Teen Dating Violence Awareness Month

By: Betsy Pownall

As Teen Dating Violence Awareness Month is coming up in February, here are some statistics to keep in mind:

  • Nearly 1.5 million high school students nationwide experience physical abuse from a dating partner in a single year.
  • 1 in 3 girls in the US is a victim of physical, emotional, or verbal abuse from a dating partner, a figure that far exceeds rates of other types of youth violence.
  • 1 in 10 high school students has been purposefully hit, slapped or physically hurt by a boyfriend or girlfriend.
  • Only 33% of teens who were in an abusive relationship ever told anyone about the abuse.
  • 81% of parents believe dating violence is not an issue or admit they don’t know it’s an issue. (From
  • 1 in 3 young people will be in an abusive or unhealthy relationship.
  • 33% of adolescents in America are victims of sexual, physical, verbal, or emotional dating abuse.
  • 50% of young people who experience rape or physicalcal or sexual abuse will attempt suicide. (From

Some teens are at greater risk than others. Sexual minority groups as well as racial/ethnic minority groups are disproportionately affected by many types of violence. (From

Dating can mean something different to each person. No matter who the people are, or what their age is, it is important, when two people make a decision to date, that each one is aware of their ‘dating bill of rights’. Below is the Dating Bill of Rights for Teens (as well as anyone else):

Dating Bill of Rights

I have the right:

  • To ask for a date.
  • To refuse a date.
  • To suggest activities.
  • To refuse any activities, even if my date is excited about them.
  • To have my own feelings and be able to express them.
  • To say I think my partner’s information is wrong or his/her actions are unfair or inappropriate.
  • To tell someone not to interrupt me.
  • To have my limits and values respected.
  • To tell my partner when I need affection.
  • To be heard.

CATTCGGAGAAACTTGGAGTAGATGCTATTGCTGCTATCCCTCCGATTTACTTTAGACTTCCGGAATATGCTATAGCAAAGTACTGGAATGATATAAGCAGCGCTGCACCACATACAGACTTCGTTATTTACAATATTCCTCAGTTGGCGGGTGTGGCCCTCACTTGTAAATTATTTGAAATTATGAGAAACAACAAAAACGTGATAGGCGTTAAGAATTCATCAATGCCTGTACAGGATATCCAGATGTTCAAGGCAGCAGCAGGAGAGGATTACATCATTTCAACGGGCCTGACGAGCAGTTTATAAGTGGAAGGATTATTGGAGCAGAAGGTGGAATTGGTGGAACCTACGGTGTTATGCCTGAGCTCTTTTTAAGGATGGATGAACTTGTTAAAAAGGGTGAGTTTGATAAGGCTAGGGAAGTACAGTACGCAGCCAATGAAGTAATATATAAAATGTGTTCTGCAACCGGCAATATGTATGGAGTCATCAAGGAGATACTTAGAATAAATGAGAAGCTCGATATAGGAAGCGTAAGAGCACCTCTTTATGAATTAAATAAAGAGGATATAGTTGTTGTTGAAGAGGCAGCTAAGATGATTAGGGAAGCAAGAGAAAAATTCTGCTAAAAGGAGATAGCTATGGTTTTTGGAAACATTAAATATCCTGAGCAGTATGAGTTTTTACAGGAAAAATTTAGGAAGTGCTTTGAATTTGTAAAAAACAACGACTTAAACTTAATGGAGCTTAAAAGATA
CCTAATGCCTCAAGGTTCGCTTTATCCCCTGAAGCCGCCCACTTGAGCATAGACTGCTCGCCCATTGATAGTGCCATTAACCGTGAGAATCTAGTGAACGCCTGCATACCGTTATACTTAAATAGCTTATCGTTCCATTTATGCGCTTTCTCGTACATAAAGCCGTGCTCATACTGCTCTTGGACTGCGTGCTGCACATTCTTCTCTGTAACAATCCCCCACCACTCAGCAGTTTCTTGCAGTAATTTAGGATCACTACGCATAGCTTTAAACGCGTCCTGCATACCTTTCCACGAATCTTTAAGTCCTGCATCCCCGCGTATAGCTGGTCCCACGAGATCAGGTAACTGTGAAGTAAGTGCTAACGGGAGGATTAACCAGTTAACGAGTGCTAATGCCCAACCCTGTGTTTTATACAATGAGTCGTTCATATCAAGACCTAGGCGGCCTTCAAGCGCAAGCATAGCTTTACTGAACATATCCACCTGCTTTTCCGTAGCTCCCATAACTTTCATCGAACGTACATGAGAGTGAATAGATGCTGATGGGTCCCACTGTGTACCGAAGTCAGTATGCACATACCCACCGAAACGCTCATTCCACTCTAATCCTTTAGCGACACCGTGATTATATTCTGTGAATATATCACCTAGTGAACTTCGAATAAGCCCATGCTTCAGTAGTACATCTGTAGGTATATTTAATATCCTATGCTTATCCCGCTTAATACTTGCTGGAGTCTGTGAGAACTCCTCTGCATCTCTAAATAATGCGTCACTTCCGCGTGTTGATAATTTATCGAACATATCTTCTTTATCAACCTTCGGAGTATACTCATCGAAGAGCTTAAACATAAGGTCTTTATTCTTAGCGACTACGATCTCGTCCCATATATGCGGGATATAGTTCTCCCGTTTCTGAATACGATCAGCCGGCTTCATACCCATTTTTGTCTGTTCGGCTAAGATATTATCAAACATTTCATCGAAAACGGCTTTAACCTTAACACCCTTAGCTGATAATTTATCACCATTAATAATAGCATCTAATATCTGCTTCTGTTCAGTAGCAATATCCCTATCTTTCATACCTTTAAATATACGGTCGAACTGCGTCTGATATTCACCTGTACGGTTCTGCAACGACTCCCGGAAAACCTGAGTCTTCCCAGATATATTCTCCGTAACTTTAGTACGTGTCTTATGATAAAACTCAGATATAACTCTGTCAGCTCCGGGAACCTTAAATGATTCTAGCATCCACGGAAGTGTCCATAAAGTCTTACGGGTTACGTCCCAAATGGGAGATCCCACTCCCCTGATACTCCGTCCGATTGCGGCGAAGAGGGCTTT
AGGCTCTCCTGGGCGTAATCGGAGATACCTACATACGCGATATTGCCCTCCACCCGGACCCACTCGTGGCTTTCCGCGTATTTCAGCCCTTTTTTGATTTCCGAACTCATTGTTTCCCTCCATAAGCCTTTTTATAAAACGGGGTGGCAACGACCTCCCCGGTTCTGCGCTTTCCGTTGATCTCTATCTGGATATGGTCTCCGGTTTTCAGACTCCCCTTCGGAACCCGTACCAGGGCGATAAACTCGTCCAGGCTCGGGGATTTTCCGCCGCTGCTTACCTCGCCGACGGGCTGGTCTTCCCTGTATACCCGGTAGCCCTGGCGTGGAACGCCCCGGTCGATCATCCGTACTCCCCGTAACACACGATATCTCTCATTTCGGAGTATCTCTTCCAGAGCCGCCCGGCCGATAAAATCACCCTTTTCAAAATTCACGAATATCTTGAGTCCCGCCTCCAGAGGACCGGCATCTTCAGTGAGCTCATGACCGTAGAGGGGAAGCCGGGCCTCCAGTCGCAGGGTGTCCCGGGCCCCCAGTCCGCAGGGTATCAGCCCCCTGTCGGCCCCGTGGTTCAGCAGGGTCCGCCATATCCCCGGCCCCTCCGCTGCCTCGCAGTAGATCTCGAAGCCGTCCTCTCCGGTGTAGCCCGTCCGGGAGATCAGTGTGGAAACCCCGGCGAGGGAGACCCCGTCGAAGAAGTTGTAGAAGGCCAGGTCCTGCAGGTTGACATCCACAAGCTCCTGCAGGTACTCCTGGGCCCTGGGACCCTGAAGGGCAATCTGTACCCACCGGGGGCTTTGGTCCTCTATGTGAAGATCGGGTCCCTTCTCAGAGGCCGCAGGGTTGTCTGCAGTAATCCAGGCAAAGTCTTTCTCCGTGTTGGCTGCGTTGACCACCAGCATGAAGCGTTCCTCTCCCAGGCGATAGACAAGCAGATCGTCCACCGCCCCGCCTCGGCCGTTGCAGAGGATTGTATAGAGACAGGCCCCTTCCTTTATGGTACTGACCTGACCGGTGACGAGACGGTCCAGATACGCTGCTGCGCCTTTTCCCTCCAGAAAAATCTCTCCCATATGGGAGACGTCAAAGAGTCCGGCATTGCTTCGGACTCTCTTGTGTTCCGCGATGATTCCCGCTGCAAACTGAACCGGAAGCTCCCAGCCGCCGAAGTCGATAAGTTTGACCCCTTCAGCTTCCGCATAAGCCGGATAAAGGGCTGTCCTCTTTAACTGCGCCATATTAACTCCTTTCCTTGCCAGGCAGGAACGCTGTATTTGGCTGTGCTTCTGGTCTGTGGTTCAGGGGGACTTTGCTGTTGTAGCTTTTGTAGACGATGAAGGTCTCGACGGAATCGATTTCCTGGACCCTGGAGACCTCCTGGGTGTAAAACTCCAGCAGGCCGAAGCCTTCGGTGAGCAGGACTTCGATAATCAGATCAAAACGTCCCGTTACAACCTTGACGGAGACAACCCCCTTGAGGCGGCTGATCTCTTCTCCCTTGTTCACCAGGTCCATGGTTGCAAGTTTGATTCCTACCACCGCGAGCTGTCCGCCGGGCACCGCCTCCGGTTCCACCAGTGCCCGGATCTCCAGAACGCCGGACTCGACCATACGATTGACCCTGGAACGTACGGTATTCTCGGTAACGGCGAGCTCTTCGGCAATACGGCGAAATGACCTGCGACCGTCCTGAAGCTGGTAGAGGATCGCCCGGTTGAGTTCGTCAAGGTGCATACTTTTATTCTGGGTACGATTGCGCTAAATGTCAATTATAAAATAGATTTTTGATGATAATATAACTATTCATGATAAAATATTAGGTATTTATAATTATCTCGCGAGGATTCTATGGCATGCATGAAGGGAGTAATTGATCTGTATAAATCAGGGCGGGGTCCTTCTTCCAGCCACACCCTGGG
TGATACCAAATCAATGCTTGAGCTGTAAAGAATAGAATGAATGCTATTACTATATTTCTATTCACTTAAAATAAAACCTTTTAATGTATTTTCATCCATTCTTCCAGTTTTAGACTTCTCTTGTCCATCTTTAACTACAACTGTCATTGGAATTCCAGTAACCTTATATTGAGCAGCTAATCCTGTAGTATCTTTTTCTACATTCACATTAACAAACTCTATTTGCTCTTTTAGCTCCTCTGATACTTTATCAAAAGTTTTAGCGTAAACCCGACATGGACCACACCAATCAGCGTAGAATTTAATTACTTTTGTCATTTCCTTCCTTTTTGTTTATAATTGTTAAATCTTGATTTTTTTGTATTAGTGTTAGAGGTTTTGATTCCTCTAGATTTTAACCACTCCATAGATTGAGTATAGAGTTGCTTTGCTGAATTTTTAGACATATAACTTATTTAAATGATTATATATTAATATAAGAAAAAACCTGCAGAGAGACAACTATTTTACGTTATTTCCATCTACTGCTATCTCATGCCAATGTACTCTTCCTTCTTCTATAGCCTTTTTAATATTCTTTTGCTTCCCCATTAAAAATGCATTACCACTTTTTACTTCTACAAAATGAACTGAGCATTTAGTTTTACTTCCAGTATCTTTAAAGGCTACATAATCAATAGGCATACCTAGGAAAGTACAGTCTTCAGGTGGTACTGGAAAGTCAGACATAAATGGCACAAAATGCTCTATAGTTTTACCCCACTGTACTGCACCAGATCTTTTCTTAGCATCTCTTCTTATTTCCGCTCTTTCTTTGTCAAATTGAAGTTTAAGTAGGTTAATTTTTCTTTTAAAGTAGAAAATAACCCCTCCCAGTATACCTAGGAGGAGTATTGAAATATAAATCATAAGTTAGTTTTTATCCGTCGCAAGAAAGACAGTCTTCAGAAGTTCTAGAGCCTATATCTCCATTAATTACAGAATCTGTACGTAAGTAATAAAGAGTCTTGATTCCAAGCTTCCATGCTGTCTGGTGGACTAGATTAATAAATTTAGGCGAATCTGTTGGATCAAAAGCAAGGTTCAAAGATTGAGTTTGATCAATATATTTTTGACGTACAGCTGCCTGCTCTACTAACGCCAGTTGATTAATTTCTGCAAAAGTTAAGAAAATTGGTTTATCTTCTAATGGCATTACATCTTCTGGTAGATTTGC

• To refuse to lend money.
  • To refuse affection.
  • To refuse affection.
  • To refuse sex with anyone for any reason.
  • To refuse sex anytime for any reason.
  • To have friends and space outside from my partner.

I have the responsibility:

  • To determine my limits and values.
  • To respect the limits and values of others.
  • To communicate clearly and honestly.
  • To ask for help when I need it.
  • To be considerate.
  • To check my actions/decisions to determine if they are good for me or bad for me; to set high goals.

(From Dating Violence: An Anti-Victimization Program, Texas Council on Family Violence and The Bridge Over Troubled Waters.)

Some Regional Resources For Adolescents

ABC House

1054 29th Ave; Albany, OR (visit by appointment)


Hope & Safety Alliance

1577 Pearl St STE 200; Eugene, OR

Hotline: 541.485.6513 (local Eugene); 1.800.281.2800

Call to Safety 24/7 crisis line

Hotline: 503.235.5333 (local Portland)


Raphael House of Portland

4110 SE Hawthorne Blvd. #503, Portland


The Gateway Center for Domestic Violence Services

Portland based; does not accept walk-ins. Call for one-one support to create a safety plan and get connected to other services


Center for Hope and Safety

605 Center St NE; Salem, OR

Hotline: 503.399.7722 (local Salem) 1.866.399.7722